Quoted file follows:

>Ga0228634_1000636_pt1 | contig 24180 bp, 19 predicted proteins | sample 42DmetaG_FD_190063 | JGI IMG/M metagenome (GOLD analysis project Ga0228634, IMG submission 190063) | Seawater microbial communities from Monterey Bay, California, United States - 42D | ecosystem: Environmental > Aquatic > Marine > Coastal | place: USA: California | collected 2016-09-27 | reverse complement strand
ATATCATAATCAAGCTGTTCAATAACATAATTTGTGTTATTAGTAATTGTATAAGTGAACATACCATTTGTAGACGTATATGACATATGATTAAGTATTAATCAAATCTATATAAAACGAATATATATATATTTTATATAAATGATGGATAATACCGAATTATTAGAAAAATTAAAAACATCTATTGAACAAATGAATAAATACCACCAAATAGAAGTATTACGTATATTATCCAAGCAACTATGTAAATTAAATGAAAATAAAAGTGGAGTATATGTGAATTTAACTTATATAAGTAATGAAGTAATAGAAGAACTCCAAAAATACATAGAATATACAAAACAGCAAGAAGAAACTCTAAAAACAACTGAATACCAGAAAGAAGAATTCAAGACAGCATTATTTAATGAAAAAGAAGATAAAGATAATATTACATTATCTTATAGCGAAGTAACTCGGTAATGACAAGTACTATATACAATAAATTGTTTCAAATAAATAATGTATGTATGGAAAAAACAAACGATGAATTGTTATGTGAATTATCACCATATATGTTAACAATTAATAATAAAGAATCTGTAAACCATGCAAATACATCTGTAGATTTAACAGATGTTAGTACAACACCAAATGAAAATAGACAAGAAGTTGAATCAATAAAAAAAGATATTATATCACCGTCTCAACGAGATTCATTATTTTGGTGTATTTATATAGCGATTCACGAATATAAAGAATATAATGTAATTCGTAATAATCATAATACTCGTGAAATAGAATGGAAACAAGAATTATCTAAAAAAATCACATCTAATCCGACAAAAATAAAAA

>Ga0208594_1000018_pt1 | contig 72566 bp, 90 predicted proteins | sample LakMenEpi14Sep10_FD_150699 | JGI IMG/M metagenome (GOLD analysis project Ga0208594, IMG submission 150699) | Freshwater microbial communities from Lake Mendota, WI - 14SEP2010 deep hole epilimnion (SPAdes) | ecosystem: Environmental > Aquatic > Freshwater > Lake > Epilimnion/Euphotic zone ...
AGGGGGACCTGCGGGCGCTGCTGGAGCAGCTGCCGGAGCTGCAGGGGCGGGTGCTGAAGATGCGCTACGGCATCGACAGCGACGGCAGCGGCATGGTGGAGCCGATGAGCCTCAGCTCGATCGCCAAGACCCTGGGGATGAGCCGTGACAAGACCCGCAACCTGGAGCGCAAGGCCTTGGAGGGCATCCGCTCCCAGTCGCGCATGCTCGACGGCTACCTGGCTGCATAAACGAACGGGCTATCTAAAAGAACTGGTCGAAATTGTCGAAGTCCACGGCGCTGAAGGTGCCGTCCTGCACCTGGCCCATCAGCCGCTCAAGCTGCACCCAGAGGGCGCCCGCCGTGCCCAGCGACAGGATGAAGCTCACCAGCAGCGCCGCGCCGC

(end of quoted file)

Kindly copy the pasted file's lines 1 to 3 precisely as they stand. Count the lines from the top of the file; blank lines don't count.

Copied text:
>Ga0228634_1000636_pt1 | contig 24180 bp, 19 predicted proteins | sample 42DmetaG_FD_190063 | JGI IMG/M metagenome (GOLD analysis project Ga0228634, IMG submission 190063) | Seawater microbial communities from Monterey Bay, California, United States - 42D | ecosystem: Environmental > Aquatic > Marine > Coastal | place: USA: California | collected 2016-09-27 | reverse complement strand
ATATCATAATCAAGCTGTTCAATAACATAATTTGTGTTATTAGTAATTGTATAAGTGAACATACCATTTGTAGACGTATATGACATATGATTAAGTATTAATCAAATCTATATAAAACGAATATATATATATTTTATATAAATGATGGATAATACCGAATTATTAGAAAAATTAAAAACATCTATTGAACAAATGAATAAATACCACCAAATAGAAGTATTACGTATATTATCCAAGCAACTATGTAAATTAAATGAAAATAAAAGTGGAGTATATGTGAATTTAACTTATATAAGTAATGAAGTAATAGAAGAACTCCAAAAATACATAGAATATACAAAACAGCAAGAAGAAACTCTAAAAACAACTGAATACCAGAAAGAAGAATTCAAGACAGCATTATTTAATGAAAAAGAAGATAAAGATAATATTACATTATCTTATAGCGAAGTAACTCGGTAATGACAAGTACTATATACAATAAATTGTTTCAAATAAATAATGTATGTATGGAAAAAACAAACGATGAATTGTTATGTGAATTATCACCATATATGTTAACAATTAATAATAAAGAATCTGTAAACCATGCAAATACATCTGTAGATTTAACAGATGTTAGTACAACACCAAATGAAAATAGACAAGAAGTTGAATCAATAAAAAAAGATATTATATCACCGTCTCAACGAGATTCATTATTTTGGTGTATTTATATAGCGATTCACGAATATAAAGAATATAATGTAATTCGTAATAATCATAATACTCGTGAAATAGAATGGAAACAAGAATTATCTAAAAAAATCACATCTAATCCGACAAAAATAAAAA

>Ga0208594_1000018_pt1 | contig 72566 bp, 90 predicted proteins | sample LakMenEpi14Sep10_FD_150699 | JGI IMG/M metagenome (GOLD analysis project Ga0208594, IMG submission 150699) | Freshwater microbial communities from Lake Mendota, WI - 14SEP2010 deep hole epilimnion (SPAdes) | ecosystem: Environmental > Aquatic > Freshwater > Lake > Epilimnion/Euphotic zone ...